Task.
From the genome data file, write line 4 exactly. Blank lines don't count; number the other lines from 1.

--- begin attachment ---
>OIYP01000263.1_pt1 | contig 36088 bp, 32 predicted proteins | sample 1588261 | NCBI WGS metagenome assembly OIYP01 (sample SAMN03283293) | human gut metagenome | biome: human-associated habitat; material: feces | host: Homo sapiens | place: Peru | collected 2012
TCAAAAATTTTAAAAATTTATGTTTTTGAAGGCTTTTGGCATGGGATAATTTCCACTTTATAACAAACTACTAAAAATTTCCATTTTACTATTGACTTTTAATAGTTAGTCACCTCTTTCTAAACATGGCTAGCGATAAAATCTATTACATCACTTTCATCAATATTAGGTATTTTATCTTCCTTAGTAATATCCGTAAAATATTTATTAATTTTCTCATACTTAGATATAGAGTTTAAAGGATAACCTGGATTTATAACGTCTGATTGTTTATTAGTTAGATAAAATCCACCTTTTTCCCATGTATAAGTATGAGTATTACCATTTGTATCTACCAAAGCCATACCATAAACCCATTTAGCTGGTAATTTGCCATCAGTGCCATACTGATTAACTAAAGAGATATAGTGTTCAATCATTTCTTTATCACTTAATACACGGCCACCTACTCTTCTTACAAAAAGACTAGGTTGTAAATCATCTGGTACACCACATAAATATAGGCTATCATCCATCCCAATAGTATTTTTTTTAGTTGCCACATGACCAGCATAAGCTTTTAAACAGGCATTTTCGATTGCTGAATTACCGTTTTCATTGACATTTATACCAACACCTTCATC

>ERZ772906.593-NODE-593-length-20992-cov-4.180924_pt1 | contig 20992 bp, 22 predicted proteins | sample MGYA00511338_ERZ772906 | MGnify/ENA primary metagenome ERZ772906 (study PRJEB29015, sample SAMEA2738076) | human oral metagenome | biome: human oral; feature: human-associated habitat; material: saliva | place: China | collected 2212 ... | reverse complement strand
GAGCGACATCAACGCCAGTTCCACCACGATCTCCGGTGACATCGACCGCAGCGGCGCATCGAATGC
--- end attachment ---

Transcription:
GAGCGACATCAACGCCAGTTCCACCACGATCTCCGGTGACATCGACCGCAGCGGCGCATCGAATGC